A foundation made of oak, aspen, or larch lasts on average twice as long as a foundation made of spruce or pine. To extend the service life of wooden poles, they are protected from moisture before installation – they are soaked in used machine oil, and antiseptics, or the surface is burned with a burner to a depth of several millimeters.

Prefabricated column foundation

The pillars are erected from red solid brick, foundation, or wall blocks. The masonry is fastened with cement-sand mortar.

This is one of the fastest types of columnar foundations to construct. At the same time, it turns out to be durable – it can be used for frame houses, bathhouses, and other buildings.

Monolithic reinforced concrete column foundation

At the prepared site, formwork is installed in the form of a wooden box without a bottom, which can be made from scraps of board, and then it is filled with concrete. Several reinforcement rods 20–30 cm longer than the expected height of the column are installed vertically in the box. Then the concrete is poured. When the concrete hardens, the formwork is removed, and a building is erected on the resulting pillars.

Rubble concrete column foundation

Just as with the construction of reinforced concrete pillars, formwork is installed on the prepared site. It is then gradually filled with concrete and rubble stone. Construction continues after the mortar has hardened and the formwork has been removed.

Do-it-yourself columnar foundation: instructions

We’ll tell you how to make a foundation for a utility block from expanded clay concrete or concrete blocks. Their dimensions are such that from one block placed on the end, a column of the required height and cross-section is obtained.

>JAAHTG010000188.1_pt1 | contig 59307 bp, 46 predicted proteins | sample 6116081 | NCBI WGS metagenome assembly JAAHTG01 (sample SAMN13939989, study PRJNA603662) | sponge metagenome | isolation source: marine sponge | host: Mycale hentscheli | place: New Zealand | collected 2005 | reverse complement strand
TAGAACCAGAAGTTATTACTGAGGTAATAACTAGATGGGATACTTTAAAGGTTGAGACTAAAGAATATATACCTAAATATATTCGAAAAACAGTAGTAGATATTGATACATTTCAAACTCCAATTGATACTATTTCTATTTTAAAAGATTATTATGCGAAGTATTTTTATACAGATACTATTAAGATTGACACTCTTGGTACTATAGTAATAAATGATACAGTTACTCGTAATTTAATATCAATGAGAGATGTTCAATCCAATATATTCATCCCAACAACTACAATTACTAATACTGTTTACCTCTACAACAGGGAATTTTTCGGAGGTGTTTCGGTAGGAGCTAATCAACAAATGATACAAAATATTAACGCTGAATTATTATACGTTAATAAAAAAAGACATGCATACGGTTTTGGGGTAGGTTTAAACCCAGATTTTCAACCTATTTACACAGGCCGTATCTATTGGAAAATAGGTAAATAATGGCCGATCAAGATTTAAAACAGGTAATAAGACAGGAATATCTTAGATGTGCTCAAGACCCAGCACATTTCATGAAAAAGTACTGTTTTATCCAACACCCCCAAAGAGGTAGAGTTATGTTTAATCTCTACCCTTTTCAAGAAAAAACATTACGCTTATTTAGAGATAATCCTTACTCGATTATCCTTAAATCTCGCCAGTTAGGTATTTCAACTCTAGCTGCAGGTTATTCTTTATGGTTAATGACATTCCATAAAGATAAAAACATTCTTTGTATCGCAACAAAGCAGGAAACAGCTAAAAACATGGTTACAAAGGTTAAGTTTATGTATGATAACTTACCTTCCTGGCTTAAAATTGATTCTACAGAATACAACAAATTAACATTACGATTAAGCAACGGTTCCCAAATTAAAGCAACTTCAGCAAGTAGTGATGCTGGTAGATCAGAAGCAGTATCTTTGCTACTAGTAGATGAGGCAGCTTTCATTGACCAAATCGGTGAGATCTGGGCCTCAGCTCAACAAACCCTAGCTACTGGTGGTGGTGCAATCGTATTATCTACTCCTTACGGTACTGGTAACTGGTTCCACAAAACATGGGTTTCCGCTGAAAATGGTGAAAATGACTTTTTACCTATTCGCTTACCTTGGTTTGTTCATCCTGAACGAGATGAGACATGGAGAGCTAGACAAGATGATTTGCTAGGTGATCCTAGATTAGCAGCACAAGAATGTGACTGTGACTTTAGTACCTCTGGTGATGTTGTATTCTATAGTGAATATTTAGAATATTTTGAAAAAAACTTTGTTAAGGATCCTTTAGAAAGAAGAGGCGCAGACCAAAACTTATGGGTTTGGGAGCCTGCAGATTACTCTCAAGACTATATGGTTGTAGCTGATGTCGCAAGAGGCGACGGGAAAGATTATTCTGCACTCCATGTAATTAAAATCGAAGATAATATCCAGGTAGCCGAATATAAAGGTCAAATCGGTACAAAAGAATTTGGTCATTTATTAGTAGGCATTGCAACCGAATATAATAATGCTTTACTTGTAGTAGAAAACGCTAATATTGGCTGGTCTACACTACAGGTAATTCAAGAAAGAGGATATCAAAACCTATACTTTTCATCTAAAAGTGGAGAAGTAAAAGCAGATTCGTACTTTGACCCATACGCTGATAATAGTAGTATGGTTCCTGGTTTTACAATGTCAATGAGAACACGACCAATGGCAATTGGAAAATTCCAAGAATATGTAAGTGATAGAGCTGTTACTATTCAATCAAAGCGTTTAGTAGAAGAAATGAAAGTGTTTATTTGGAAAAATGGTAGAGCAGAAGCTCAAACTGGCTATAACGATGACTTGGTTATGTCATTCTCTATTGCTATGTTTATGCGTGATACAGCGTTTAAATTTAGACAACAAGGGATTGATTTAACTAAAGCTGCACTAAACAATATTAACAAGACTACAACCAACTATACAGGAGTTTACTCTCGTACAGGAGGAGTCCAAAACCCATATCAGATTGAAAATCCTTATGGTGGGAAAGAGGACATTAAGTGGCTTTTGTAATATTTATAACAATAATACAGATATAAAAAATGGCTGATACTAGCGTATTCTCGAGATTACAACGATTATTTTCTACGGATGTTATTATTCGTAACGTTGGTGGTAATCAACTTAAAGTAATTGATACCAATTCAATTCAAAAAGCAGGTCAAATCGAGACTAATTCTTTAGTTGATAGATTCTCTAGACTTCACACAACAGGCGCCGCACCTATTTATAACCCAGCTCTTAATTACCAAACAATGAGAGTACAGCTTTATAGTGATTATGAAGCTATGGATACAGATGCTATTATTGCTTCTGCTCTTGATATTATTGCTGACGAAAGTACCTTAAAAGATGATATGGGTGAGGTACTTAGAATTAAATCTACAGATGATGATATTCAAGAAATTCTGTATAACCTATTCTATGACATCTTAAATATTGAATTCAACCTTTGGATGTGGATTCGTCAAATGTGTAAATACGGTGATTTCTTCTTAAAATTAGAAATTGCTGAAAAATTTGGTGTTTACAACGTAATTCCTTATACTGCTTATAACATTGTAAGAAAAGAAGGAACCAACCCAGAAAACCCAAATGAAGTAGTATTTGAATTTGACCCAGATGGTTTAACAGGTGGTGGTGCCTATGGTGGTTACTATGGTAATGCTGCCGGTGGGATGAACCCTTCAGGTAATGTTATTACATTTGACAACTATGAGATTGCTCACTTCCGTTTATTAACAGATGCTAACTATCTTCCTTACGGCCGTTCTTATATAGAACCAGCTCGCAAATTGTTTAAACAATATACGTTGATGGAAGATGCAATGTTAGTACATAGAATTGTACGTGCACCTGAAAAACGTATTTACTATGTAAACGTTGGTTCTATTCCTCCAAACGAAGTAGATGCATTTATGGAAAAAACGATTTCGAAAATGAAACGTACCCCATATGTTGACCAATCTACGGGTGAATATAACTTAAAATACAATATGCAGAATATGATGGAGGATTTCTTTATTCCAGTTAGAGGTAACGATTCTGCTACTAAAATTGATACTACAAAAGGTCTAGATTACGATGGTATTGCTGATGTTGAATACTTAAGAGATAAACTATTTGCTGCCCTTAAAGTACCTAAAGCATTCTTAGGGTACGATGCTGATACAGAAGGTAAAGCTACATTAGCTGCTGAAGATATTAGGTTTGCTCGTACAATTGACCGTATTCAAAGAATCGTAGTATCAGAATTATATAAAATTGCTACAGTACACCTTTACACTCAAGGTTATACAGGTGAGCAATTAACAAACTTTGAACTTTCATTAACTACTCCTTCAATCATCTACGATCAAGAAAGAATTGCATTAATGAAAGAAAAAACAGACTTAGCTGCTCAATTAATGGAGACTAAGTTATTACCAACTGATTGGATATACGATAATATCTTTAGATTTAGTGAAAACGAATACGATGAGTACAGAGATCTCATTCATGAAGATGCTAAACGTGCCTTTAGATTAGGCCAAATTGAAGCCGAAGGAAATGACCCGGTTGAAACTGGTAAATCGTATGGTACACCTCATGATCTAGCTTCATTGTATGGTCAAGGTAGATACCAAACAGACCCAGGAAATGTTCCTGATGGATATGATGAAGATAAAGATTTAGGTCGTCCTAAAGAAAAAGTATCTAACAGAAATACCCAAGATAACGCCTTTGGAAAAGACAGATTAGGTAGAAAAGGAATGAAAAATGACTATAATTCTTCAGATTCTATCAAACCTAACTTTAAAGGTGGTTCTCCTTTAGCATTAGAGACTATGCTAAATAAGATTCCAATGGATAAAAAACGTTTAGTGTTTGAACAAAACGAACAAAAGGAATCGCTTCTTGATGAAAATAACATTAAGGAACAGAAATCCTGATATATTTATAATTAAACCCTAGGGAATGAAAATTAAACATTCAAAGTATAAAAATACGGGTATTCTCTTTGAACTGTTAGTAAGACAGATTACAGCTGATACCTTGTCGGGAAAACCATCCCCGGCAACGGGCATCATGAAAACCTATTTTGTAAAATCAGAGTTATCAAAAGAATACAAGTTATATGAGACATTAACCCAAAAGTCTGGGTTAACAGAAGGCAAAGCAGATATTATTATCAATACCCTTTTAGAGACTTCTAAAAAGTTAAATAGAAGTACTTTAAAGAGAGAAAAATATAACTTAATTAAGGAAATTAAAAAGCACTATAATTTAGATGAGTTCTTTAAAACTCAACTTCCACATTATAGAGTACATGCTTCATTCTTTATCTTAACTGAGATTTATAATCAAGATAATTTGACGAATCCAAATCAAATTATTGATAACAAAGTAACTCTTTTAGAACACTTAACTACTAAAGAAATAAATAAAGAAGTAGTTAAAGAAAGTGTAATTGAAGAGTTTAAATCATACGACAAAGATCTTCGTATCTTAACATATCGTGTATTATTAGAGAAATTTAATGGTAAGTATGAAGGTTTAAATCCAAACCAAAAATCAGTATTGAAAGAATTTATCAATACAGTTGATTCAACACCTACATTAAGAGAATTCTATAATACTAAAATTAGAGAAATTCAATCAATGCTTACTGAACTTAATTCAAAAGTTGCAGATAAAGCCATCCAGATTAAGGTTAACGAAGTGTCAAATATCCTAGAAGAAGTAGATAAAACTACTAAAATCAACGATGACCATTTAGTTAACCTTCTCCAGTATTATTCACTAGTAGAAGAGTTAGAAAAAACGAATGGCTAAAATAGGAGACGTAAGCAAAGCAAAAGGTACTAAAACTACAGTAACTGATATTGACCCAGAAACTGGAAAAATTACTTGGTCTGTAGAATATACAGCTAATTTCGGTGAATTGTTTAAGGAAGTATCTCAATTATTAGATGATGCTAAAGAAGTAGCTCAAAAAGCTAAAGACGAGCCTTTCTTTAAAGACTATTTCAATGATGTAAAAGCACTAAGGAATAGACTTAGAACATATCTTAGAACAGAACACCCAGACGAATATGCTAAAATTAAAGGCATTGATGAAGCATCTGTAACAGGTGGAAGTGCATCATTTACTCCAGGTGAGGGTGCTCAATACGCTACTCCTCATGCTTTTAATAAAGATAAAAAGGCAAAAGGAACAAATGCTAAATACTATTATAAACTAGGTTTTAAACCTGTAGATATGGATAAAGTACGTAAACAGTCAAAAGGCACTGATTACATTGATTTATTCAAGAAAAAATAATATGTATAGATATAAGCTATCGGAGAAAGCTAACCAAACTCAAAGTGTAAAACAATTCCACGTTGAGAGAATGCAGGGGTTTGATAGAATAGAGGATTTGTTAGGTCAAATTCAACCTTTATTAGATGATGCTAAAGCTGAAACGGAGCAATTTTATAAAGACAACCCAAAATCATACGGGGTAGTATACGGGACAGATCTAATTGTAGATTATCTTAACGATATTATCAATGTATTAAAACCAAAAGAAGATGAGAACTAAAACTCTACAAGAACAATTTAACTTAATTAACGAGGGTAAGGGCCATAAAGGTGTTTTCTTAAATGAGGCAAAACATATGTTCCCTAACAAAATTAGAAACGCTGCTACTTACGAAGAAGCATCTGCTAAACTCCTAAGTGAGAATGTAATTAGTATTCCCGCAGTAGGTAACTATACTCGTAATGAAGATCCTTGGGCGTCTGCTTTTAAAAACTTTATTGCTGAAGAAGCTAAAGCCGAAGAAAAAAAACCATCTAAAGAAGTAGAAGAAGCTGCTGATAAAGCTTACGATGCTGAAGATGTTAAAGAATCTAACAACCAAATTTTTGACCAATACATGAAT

What is needed for installation


  • blocks
  • sand or crushed stone


  • shovel
  • roulette
  • pencil
  • building level and laser level
  • cord

Preparatory stage

Clear the site for construction and make markings. First, mark the corners of the structure with wooden pegs: measure the distance between them using a tape measure. Check that all diagonals are the same length to within 1–2 cm.

Using a laser level, make marks on the pegs with a pencil or chalk at the height at which you will later install the posts. Then stretch a thin cord around the entire perimeter between the pegs at the height of the marks. Check the lengths of each side and the diagonals again. Divide the perimeter into equal sections according to the number of pillars – these will be their installation locations.


In those places where the pillars will be installed, remove the top fertile layer of soil with a shovel. Then dig holes whose width is 30–35 cm larger than the size of the expanded clay concrete block. For a block measuring 19 x 19 cm, you need a hole approximately 40 x 40 cm. Place a 10–20 cm thick layer of sand or small crushed stone at the bottom of each hole and compact it.

Installation of supports

Place a block in each hole. Align the height of the block with the stretched cord. If necessary, add sand or crushed stone to the bottom of the hole. Control the horizontal level of the upper plane using a building level. Along the cord, check that the pillars stand along the same line, a deviation of 1–2 cm is allowed.

After installing all the posts, fill the holes. It is best to use sand for this: when it freezes, it swells less. Fill it in stages, compacting each layer before adding a new portion. After all the holes are filled, remove excess soil and level the area.

Cut out waterproofing pads from roofing felt or other waterproof material that are 3–5 cm larger than the top end of the pillars. Cover the ends with them. The columnar foundation is ready, and now you can begin constructing the grillage or building immediately (sheds, for example, are built without grillages).


A column foundation is a simple and inexpensive solution for a summer house or outbuilding. It can be used on almost any soil, provided that the area is level. When the terrain slopes, the columnar foundation may tilt under the influence of frost-heaving forces.

The depth of the columnar foundation is kept to a minimum: the pillars are placed on the surface of the earth, having first removed the fertile layer. Posts can be made from brick, building blocks or concrete. One person can handle the construction.